Rookies on playoff teams are supposed to come along slowly.
Last year we saw Jaylen Brown progress along a normal learning curve for a high draft pick on a good team. He played short minutes in certain situations and was pulled quickly if he made the normal rookie mistakes. His minutes and effectiveness ramped up in the last few months and he was a positive contributor in the playoffs.
That’s about what I expected from Jayson Tatum this season. I knew that he was more polished offensively but perhaps not as much defensively. In general I have been trying to guard my heart from getting too excited about a kid who hasn’t seen his 20th birthday yet.
Two preseason games and a summer league shouldn’t be enough to convince anyone otherwise. I know this in my head, but still...
It is hard not to get at least a little excited when a young shot maker makes his shots. In the first game he was clearly a little nervous about being in his first NBA game, but he settled down quickly. In his second game he got the start and looked like he belonged.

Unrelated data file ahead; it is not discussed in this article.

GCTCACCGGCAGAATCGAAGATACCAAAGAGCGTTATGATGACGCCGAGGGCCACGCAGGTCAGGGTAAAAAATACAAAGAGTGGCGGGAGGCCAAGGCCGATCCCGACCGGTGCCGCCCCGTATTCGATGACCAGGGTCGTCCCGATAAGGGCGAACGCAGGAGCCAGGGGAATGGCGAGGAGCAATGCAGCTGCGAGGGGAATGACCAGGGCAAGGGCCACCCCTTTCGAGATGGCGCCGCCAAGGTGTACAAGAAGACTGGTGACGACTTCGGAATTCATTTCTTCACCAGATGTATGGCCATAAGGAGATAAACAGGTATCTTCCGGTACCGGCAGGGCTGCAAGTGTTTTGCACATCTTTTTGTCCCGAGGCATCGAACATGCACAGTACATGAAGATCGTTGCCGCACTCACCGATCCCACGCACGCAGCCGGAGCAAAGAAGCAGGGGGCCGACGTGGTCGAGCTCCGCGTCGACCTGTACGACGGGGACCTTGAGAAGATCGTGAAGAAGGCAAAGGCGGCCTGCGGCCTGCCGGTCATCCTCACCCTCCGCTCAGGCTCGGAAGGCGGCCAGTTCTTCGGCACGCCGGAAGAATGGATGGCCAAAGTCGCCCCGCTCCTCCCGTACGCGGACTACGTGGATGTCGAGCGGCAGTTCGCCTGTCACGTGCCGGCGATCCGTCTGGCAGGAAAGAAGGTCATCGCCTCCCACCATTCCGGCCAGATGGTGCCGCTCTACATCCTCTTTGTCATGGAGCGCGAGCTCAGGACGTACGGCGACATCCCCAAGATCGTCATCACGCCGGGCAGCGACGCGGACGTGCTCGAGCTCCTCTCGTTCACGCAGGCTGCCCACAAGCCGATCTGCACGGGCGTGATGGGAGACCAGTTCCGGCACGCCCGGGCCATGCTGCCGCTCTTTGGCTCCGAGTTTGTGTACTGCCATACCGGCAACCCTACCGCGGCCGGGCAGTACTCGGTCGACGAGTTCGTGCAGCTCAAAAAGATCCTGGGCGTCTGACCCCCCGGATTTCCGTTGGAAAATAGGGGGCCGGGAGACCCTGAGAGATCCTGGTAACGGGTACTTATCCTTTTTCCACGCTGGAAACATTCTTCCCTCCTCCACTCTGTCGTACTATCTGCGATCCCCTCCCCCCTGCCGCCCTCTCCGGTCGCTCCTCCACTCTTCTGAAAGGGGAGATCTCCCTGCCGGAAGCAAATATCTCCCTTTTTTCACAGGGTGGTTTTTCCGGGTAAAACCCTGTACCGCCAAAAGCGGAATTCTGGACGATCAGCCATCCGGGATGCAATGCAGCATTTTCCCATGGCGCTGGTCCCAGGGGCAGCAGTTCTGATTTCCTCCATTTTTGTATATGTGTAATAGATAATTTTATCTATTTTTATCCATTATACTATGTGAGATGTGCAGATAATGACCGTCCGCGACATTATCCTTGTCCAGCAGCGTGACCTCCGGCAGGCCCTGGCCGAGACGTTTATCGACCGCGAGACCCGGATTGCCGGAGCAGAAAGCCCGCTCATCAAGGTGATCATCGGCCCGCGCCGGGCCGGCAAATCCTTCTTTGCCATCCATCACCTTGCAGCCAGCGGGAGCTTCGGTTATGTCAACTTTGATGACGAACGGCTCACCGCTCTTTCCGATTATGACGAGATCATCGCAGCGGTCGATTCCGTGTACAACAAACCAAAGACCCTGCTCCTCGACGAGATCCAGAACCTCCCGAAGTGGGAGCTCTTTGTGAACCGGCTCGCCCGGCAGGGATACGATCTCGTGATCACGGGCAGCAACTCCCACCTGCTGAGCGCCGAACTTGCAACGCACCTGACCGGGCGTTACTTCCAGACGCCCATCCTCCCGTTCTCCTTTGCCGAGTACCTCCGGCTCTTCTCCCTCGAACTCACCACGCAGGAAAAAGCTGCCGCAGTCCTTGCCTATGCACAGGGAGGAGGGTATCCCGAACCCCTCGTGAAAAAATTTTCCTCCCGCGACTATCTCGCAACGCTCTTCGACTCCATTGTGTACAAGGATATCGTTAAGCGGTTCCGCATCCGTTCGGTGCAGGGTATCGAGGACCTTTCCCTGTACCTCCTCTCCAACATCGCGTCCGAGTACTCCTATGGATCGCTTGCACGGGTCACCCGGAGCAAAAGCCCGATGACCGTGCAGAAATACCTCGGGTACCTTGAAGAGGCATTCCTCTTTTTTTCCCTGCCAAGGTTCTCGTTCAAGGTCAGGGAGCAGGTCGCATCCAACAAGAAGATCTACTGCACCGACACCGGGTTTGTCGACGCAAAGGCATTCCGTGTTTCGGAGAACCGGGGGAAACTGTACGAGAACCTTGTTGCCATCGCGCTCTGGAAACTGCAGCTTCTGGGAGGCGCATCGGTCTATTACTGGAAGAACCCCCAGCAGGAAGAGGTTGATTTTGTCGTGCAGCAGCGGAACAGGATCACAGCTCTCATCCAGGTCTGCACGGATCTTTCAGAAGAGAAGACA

He made his first 3 shots, finished with 9 points and 5 rebounds in just 22 minutes. He just looked comfortable out there and played with maturity. Granted, part of that success was because he was playing with the starters.
Said Stevens: “I figured he would look good with those guys.”
Tatum added, “It makes it easier (starting). I’m playing with Gordon, Kyrie and Al. People not worrying about me. So when they help, I can make easy shots.”
The beautiful part about that statement is that it should be true all year. Many high draft pick rookies are shoved into the starting lineup and given the keys to the car right away. Others are buried on the bench until they can prove their worth. Tatum, on the other hand, has been billed as the most NBA-ready rookie and thus far he’s been living up to the reputation.
Regardless of who starts the games, you could easily see a situation where Tatum is contributing enough to force himself into many finishing lineups.
Again, you have to allow a young player to make rookie mistakes. Heaping oversized expectations on him at an early age is a dangerous game. But Tatum was the third pick in the draft and the Celtics have repeated often that they would have taken him 1st overall. So the expectations are going to be high regardless. It would be disappointing if he doesn’t develop into an All Star talent at some point.
The question is how quickly can he rise up that learning curve? The general consensus around the league is that the Celtics are still a piece or two short of challenging the Cavs. What if Tatum can be enough of a difference maker early on to tip the scales?
There I go again, letting my heart get carried away. Forget I wrote this. Just assume he’ll be terrible and hope to be pleasantly surprised. That’s the better plan.